A synagogue in Asheville, N.C. was shaken from its already penitent mood during Kol Nidre services, when one Torah scroll followed by another fell out of the ark and hit the bimah, my colleague Roni Robbins writes in the Forward this week. A nimble congregant caught a third scroll as it started to drop.
A Torah scroll is the holiest object in Judaism because it contains the word of God, and worshipers take care to show it reverence by, among other things, never letting it touch the ground. So the members of Congregation Beth Israel were understandably shocked by the ritual transgression they were somehow complicit in allowing to happen and began discussing how to make reparations.
“We’ve turned the whole thing into a wake-up call and a teachable moment,” a synagogue leader told Robbins.
In such a situation, tradition — although not the Torah or Talmud — calls for a 40-day dawn-to-dusk fast at the rabbi’s discretion. Forty days is the length of time Moses spent on Sinai receiving the Torah. As an addition or alternative congregants may give tzedakah.
But what is the best way to perform a tikkun, a repair of the breach? Rabbi Mark S. Glickman, of Congregation Kol Ami in Woodinville, Wash, found himself in a similar situation when a congregant dropped a Torah scroll and injured himself during Simchat Torah celebrations.
Glickman wondered if he and his congregation were too fixated on the scroll – “an object made of wood and ink and parchment,” he wrote. “The Torah’s truth, wisdom and holiness remained uncompromised. So was dropping it really all that bad?”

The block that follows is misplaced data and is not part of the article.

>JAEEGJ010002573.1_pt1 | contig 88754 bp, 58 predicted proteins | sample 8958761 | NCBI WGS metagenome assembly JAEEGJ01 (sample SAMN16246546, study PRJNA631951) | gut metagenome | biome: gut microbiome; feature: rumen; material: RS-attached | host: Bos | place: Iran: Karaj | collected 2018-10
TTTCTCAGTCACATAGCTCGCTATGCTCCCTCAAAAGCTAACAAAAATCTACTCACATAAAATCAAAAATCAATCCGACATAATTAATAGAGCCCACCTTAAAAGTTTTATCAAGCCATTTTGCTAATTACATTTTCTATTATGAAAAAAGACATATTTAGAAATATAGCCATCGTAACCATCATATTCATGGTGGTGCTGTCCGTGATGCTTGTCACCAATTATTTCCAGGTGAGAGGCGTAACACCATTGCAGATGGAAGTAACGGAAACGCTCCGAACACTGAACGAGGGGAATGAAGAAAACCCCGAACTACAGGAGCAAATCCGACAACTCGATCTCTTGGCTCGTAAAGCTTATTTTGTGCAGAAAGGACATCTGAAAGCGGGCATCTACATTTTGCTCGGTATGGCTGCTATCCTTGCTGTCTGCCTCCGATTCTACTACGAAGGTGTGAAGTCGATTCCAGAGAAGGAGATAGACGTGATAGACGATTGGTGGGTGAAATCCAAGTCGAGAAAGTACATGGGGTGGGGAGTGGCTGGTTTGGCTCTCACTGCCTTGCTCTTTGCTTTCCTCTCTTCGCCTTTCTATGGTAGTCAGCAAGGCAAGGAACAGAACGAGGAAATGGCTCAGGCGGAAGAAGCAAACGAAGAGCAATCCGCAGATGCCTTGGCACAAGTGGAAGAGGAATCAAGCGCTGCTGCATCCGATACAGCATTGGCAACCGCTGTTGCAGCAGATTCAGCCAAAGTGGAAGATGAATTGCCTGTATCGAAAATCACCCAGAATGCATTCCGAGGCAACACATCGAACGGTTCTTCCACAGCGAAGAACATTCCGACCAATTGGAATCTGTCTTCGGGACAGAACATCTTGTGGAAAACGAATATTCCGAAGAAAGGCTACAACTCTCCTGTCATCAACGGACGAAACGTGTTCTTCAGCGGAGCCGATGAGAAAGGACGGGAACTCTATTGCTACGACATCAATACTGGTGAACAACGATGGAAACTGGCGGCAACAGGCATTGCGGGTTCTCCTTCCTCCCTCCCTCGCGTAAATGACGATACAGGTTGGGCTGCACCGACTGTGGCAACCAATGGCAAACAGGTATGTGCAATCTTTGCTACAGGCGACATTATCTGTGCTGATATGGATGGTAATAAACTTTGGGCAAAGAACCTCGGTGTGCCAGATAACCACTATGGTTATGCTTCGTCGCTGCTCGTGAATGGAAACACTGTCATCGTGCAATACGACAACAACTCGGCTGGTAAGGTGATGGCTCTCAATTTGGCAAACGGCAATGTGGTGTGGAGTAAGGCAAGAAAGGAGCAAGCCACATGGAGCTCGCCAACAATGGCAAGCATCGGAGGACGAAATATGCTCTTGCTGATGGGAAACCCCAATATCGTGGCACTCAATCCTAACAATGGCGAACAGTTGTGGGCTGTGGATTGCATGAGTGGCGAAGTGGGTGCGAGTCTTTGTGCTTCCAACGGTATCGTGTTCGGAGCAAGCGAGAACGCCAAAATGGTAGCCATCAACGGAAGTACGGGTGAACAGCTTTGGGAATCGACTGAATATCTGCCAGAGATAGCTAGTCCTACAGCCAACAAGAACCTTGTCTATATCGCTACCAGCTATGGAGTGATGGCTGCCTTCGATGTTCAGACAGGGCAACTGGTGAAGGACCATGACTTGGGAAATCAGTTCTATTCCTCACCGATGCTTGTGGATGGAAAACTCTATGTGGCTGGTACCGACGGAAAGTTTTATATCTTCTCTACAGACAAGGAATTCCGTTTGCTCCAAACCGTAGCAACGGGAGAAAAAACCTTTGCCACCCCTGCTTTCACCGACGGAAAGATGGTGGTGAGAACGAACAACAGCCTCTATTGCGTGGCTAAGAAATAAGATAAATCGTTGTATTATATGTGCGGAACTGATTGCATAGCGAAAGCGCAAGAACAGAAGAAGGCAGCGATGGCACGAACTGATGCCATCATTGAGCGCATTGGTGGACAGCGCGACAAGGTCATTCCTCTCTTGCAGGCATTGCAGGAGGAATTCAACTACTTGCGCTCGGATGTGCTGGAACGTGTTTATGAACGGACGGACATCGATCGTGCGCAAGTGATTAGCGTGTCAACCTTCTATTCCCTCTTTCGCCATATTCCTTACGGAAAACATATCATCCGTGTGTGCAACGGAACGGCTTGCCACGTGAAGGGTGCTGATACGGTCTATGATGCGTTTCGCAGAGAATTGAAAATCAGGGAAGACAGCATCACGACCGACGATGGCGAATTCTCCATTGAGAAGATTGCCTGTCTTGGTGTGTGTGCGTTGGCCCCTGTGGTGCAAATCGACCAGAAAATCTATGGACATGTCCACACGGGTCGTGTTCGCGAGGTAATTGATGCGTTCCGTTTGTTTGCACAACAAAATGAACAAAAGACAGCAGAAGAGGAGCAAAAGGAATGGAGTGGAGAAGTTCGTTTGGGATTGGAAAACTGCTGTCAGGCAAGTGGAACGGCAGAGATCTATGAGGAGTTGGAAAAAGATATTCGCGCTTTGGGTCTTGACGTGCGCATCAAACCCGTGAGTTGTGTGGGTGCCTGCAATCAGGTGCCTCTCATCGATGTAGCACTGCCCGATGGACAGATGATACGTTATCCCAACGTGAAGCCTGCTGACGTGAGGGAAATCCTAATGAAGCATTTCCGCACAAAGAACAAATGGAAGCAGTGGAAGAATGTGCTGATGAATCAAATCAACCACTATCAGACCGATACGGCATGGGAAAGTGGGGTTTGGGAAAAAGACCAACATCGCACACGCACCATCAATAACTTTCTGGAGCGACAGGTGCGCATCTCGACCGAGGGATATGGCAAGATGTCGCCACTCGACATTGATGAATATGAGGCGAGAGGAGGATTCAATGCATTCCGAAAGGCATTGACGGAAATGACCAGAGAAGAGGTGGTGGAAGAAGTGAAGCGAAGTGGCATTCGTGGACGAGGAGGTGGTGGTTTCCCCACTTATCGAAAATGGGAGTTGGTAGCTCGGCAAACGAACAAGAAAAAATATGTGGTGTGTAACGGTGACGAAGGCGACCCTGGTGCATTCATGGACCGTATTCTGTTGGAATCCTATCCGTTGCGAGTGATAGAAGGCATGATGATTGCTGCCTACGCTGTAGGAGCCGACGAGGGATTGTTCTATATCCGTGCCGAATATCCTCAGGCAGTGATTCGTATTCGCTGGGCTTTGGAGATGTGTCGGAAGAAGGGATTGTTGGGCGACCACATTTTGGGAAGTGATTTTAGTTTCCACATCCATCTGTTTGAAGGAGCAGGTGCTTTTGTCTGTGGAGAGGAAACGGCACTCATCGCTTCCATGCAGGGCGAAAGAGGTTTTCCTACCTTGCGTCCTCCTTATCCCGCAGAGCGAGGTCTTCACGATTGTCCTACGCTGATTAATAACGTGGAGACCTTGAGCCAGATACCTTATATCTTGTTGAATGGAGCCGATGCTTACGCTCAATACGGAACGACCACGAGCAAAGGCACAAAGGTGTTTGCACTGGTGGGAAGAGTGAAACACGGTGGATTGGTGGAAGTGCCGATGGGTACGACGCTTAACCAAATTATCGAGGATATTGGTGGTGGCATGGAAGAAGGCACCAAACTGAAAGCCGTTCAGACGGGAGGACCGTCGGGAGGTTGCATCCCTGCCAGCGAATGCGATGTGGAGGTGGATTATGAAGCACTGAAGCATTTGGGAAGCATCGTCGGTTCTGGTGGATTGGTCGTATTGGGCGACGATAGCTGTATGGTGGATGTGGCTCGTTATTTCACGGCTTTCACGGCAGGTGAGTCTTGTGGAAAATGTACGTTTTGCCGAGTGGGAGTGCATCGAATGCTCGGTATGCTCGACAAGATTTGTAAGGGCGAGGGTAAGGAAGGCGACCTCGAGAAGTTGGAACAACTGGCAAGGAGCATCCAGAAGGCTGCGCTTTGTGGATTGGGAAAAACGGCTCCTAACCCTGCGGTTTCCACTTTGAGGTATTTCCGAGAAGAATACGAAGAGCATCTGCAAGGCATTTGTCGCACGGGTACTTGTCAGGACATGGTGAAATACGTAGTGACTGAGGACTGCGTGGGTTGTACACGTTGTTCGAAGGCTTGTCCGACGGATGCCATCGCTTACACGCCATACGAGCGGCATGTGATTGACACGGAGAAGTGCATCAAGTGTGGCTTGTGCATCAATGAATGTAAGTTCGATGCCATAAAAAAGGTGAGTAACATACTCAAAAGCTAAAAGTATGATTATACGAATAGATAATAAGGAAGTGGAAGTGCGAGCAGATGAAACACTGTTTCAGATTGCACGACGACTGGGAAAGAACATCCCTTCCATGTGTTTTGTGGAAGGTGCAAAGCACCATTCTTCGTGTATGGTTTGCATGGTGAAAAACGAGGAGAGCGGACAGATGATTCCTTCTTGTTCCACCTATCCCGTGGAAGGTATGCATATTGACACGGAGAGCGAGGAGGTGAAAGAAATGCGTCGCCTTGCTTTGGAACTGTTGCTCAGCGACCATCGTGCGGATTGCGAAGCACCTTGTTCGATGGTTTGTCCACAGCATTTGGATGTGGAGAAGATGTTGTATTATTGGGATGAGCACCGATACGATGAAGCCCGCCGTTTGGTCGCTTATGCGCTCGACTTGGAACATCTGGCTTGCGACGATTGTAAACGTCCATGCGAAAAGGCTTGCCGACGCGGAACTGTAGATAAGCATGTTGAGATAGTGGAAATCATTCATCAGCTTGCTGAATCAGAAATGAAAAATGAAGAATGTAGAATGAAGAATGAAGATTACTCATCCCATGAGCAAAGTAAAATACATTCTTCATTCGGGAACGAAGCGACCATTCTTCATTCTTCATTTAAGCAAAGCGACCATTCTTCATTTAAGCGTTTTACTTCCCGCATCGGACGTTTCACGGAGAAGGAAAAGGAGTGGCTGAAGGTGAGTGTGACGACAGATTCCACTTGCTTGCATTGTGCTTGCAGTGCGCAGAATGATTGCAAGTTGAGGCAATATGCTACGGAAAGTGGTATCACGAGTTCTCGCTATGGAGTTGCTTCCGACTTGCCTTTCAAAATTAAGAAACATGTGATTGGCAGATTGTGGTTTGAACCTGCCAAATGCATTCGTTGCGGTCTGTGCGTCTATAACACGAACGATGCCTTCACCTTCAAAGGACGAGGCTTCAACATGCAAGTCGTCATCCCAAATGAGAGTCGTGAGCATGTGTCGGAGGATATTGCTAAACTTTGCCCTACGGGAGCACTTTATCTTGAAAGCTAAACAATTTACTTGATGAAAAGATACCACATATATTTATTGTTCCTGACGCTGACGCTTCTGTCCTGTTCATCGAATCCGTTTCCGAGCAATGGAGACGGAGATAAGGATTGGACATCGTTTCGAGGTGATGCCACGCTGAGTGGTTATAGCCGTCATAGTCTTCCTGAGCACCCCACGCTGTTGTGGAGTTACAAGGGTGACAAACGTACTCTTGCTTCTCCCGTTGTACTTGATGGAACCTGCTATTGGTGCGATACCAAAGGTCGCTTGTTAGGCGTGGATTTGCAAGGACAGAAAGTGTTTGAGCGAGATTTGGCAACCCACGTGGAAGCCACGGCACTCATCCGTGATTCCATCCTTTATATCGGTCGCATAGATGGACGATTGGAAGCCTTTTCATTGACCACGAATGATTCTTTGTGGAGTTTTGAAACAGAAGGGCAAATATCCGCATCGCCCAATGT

In the end, Rabbi Glickman decided on a series of tikkunim, and his Reform congregation, which he said clearly felt “off” after their Torah was dropped, responded willingly to make things right again.
But the rabbi made a valid observation: in the rush to fasting and self-punishment, the essence of Torah can be easily overlooked. “This is the fast I desire,” we read on Yom Kippur. “To unlock the fetters of wickedness…To let the oppressed go free…to share your bread with the hungry…and to take the wretched poor into your home” (Isaiah 58:6).
By focusing too narrowly on the scroll we run the risk of losing the spirit of the Torah and making an idol out of parchment and ink. As we celebrate Simchat Torah this week, that’s something to keep in mind.
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